White board doing "dichotomy mapping"

Indeed, we need tools and processes for recognizing biases and exclusion, redefining success metrics, and forecasting unintended consequences, among other things. But it’s not solely the tech giants who are responsible for this evolved future.

The truth is that everyone has a role to play. Consumers, consumer rights advocates, journalists, policy makers. And designers and technologists are uniquely positioned to make impact because we’re on the inside of the making. We’re the wolf in sheep’s clothing. Our personal knowledge, values, and awareness (or lack thereof) are baked into every user-journey, every push notification, and every glowing icon we create. As Kat Zhou pointed out, this means that we have the privilege — and the burden — of wielding more power to influence humanity than ever before.

Our knowledge, our awareness and our values are baked into every user-journey every push notification and every glowing icon we create. This means that we have the privilege — and the burden — of wielding more power to influence than ever before.

So what are we going to do with this responsibility? First of all, we need to focus on becoming more comprehensively informed. We must remain students. Students of humans. Students of our field. And students of understanding the systems of power at play. We tend to prioritize knowing design history, typography, mood boards, hex colors, navigation patterns and responsive grids. But we equally need to know world history, ethics, neuroscience, inclusion, cognitive bias, and systemic inequality. Sound ambitious? Yes.

Seriously, though. Think about this: Architects need degrees and licenses, and they follow strict building codes. They have a contract with the public that says “we will look after your welfare”. Web and digital product design is notoriously DIY. The wild west. No requirements. No regulations. No rules. Only “best practices”. And in the tech world, dropping out of school is a badge of honor. In April of 2019, Paypal founder, Peter Thiel’s foundation advertised on their website that they'd give you a $100,000 to drop out.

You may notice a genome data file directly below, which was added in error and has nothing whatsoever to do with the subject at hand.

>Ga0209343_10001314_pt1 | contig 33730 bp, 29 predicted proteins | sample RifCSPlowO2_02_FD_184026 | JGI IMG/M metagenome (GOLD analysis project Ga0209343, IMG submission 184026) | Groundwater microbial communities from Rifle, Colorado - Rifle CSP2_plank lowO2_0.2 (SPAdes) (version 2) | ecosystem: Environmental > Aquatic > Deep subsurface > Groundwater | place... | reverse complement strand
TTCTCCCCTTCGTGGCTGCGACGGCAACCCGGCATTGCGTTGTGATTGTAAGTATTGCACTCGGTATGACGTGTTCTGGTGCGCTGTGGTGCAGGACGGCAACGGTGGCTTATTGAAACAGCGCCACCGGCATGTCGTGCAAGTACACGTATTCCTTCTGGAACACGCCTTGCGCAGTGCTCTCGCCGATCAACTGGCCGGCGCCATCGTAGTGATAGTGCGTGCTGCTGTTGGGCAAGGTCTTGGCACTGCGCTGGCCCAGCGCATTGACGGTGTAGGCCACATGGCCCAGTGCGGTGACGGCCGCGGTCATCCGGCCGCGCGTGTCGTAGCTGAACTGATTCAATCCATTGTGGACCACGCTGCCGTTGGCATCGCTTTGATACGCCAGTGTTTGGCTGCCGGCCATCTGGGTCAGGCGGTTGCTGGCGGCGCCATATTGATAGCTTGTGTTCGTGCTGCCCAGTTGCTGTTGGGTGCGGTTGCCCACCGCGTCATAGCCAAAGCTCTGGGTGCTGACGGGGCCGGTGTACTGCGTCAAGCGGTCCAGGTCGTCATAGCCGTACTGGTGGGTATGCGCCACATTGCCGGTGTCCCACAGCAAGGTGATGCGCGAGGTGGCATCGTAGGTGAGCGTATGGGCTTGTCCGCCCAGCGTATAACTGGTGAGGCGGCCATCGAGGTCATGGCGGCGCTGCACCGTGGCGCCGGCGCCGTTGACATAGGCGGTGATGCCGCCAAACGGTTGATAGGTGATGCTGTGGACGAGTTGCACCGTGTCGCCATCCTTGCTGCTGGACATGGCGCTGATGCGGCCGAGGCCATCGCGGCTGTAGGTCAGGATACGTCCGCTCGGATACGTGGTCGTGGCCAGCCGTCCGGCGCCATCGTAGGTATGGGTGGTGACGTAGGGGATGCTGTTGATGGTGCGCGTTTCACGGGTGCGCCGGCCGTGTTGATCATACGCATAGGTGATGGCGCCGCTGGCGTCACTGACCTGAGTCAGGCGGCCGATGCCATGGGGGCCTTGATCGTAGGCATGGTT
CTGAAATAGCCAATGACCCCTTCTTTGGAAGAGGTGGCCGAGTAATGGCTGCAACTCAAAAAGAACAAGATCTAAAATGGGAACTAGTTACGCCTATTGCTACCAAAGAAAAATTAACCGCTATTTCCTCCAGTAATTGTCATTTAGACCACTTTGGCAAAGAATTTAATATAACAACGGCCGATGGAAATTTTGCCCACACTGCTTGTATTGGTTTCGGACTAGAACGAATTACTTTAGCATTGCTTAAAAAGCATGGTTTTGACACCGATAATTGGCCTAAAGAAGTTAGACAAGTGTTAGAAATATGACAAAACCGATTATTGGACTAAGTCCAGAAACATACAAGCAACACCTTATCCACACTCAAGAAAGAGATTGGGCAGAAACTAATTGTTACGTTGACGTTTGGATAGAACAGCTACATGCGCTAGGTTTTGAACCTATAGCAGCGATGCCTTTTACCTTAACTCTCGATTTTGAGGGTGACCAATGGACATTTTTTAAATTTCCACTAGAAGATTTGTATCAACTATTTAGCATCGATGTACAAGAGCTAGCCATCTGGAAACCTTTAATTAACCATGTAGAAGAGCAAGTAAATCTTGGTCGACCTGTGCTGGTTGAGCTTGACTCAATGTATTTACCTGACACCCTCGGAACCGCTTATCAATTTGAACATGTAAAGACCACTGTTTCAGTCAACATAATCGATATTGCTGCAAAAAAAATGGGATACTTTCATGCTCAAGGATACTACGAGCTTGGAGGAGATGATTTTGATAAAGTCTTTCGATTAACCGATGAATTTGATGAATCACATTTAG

But guess what… It turns out, learning from the past is actually really important. Seeing many different perspectives is actually really important. Being able to think critically, drawing from a range of knowledge to draw from is actually really important.

Hindsight is 2020

All of these issues are complex, nuanced, and interconnected. And none of them are going to be solved in a two-week sprint or a slick Keynote presentation. And much as a quick fix sounds nice, the reality is that each of these issues and challenges are moving targets and no one person or group has an easy solution or the singular answer.

Here’s the cool thing about design though: We paint pictures. Meaning — literally — our job is to imagine — visualize — how things could be in the future. And our abilities to navigate uncertainty and reframe problems are some of our greatest strengths.

As we look forward, we must not forget the power of looking backwards as well. Think back about a century ago when industrialization led to social restructuring and low cost production. The design world saw industrial manufacturing as the beginning of the end. But the Bauhaus turned the problem into an opportunity, producing incredible new things with glass, steel, and concrete.

Images of modern architecture and design.

I would argue that our raw materials today are data, awareness, and hindsight. It is our time to leverage these resources to change the future. Nearly twenty years in this industry has trained me to have an open mind when it comes to the plausibility of change. At this point, my imagination for how things (and people) can transform has no end.

We need to commit to an intention to truly grasp the consequences of our design decisions. In order to achieve this aspiration, I believe we must all:

  1. Seek an understanding of the historical, cultural and economic context for our work
  2. Elevate our technology and design curriculums with foundations in humanities, ethics, and neuroscience
  3. Build diverse teams and use inclusive working methods to enable better collective decision making
  4. Empower individuals in our organizations with the responsibility of leading this charge

Believe me — I know you can feel it — the tectonics are rattling. Let’s not squander this opportunity. To learn and evolve. To reimagine our industry and put the human back in the center.